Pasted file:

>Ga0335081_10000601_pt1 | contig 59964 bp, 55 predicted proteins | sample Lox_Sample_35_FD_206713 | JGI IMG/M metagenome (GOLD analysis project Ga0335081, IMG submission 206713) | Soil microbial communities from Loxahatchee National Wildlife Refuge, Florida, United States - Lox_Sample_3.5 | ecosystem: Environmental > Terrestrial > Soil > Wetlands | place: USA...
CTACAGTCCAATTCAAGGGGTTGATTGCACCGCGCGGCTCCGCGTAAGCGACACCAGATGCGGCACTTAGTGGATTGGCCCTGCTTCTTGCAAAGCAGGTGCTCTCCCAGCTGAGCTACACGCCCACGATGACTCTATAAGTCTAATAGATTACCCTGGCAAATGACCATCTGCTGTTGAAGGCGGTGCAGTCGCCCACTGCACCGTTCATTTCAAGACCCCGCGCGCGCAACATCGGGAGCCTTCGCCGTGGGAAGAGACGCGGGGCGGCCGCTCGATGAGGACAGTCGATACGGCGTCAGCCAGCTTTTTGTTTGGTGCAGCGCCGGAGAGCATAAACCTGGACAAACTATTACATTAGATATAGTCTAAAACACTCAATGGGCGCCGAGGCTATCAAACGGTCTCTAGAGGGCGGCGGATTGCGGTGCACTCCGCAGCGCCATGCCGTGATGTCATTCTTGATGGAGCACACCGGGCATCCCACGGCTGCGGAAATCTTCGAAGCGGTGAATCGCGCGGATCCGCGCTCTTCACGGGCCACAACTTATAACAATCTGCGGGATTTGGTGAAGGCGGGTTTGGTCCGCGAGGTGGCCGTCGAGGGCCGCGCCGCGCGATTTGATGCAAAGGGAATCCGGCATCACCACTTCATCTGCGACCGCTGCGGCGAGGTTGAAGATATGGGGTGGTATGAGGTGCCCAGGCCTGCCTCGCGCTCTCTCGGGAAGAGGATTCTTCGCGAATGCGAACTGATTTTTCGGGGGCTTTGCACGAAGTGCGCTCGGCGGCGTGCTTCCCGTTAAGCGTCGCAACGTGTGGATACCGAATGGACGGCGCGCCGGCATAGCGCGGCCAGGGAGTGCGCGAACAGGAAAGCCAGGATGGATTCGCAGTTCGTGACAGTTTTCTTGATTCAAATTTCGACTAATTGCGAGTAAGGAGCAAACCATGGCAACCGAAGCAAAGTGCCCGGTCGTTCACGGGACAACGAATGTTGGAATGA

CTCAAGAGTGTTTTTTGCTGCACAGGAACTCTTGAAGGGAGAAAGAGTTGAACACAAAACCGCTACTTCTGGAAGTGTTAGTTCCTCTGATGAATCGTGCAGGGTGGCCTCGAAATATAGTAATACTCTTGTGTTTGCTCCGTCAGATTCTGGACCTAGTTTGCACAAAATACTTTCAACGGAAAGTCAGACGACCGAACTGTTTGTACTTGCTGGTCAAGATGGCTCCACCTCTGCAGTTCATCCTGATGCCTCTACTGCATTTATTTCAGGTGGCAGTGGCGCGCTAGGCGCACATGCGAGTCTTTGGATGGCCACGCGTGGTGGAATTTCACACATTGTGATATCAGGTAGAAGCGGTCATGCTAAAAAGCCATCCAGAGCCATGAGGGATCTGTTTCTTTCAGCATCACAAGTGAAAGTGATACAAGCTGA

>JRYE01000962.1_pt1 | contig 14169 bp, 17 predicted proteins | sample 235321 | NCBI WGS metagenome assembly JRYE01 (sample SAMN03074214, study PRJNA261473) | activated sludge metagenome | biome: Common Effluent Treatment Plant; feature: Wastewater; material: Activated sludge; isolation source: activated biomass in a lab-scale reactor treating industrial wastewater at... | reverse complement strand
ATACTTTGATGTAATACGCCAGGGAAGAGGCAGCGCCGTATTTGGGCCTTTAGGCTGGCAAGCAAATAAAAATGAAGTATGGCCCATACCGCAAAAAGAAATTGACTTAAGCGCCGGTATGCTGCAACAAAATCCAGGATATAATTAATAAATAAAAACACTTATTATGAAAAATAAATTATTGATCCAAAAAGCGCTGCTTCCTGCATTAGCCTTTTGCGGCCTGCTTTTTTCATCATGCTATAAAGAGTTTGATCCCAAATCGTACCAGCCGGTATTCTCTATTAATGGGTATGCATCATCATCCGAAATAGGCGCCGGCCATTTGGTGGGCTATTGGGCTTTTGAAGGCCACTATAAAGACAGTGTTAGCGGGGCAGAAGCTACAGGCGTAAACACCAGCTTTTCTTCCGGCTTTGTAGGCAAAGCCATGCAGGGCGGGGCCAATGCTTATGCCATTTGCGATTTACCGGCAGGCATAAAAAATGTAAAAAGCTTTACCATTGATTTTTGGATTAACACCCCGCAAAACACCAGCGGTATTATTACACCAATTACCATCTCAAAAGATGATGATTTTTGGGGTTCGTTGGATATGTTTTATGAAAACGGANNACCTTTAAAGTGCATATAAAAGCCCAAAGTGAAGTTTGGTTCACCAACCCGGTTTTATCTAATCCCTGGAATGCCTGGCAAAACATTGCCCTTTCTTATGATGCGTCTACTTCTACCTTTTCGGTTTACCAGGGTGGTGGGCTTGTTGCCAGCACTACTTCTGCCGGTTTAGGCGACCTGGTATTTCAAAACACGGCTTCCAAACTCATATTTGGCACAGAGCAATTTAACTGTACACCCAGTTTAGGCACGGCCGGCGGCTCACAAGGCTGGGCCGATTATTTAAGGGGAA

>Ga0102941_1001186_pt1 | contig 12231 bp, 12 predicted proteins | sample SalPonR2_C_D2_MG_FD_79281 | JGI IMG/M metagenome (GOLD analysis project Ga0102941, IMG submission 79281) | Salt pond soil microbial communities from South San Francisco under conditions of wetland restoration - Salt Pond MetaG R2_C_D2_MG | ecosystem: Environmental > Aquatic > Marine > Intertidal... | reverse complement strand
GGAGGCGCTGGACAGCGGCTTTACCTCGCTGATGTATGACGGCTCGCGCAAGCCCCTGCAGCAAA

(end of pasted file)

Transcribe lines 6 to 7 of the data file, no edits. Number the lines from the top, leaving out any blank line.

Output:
>Ga0102941_1001186_pt1 | contig 12231 bp, 12 predicted proteins | sample SalPonR2_C_D2_MG_FD_79281 | JGI IMG/M metagenome (GOLD analysis project Ga0102941, IMG submission 79281) | Salt pond soil microbial communities from South San Francisco under conditions of wetland restoration - Salt Pond MetaG R2_C_D2_MG | ecosystem: Environmental > Aquatic > Marine > Intertidal... | reverse complement strand
GGAGGCGCTGGACAGCGGCTTTACCTCGCTGATGTATGACGGCTCGCGCAAGCCCCTGCAGCAAA